Central Banks and Climate Change
Central banks are increasingly called upon to address climate change. Proposals for central bank action on climate change range from programs of “green” quantitative easing to increases in risk-based capital requirements meant to deter banks from lending to climate-unfriendly business. Politicians and academics alike have urged climate risk as both macroeconomic and financial stability risk. Relative to counterparts abroad, the U.S. central bank— the Federal Reserve—has been more measured in its response.
This Article offers a legal explanation why. It urges that, despite the substantive importance of climate change, the U.S. Federal Reserve presently has relatively limited legal authority to address that problem head-on. Drawing on insights from corporate finance and macroeconomics, the Article constructs a legal framework—stitching together a variety of Fed laws, regulations, and precedents of practice—to discern why many aspects of climate change sit outside the Fed’s legal remit today.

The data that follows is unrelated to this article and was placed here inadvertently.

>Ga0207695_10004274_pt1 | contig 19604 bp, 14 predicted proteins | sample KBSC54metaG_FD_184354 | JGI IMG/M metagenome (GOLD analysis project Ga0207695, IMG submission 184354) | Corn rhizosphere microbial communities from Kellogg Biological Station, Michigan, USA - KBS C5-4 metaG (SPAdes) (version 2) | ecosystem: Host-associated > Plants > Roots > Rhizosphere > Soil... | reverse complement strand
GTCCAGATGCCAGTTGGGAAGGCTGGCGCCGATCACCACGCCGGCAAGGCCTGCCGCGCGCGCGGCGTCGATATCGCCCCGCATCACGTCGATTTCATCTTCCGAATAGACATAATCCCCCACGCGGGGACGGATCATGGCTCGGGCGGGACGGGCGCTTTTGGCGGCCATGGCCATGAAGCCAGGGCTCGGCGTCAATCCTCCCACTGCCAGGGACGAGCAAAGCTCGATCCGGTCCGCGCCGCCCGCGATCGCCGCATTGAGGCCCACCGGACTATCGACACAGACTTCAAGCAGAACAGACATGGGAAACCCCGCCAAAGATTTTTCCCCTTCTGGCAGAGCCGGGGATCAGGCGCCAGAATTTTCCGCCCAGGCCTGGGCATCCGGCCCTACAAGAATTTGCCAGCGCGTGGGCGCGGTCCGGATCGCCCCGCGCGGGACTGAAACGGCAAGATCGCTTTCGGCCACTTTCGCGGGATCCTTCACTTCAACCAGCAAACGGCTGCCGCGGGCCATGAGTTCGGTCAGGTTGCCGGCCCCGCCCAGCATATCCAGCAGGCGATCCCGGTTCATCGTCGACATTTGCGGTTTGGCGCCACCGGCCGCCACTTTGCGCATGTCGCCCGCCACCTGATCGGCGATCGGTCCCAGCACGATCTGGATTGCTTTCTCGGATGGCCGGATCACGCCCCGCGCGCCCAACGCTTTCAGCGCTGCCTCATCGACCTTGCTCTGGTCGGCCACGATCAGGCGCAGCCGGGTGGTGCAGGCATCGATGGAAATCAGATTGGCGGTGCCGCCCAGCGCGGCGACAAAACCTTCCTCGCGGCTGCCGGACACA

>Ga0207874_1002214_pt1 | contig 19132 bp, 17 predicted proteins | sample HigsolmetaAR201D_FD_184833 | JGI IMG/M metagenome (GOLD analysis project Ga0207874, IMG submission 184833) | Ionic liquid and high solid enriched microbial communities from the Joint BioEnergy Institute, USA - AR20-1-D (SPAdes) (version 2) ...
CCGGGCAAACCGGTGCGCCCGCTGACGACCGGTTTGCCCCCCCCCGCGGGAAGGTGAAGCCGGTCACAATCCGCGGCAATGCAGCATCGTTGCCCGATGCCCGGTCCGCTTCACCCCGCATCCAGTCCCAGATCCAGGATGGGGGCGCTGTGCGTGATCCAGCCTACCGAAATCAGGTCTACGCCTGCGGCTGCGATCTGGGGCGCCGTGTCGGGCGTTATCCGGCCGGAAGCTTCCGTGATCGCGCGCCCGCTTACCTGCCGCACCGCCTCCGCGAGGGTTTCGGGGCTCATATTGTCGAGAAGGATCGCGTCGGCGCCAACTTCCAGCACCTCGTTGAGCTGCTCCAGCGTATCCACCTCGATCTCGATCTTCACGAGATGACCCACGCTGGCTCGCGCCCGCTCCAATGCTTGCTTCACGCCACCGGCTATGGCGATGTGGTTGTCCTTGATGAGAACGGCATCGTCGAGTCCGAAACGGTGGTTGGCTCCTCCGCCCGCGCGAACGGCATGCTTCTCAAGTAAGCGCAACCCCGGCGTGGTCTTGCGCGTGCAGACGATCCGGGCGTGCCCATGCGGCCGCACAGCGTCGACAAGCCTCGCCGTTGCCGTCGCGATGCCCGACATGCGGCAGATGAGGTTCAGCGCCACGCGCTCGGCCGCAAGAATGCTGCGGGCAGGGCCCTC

Ultimately, the Article tackles one of the most pressing rule-of-law questions facing the Fed today: What are the limits of the Fed’s mandates to address climate change and how far can the Fed press beyond those mandates to make the economy greener? In doing so, the Article prompts reflection on the ideal role of the Fed vis-à-vis the fiscal authority of the Treasury, the political actors in Congress, and the Chief Executive.
Christina Parajon Skinner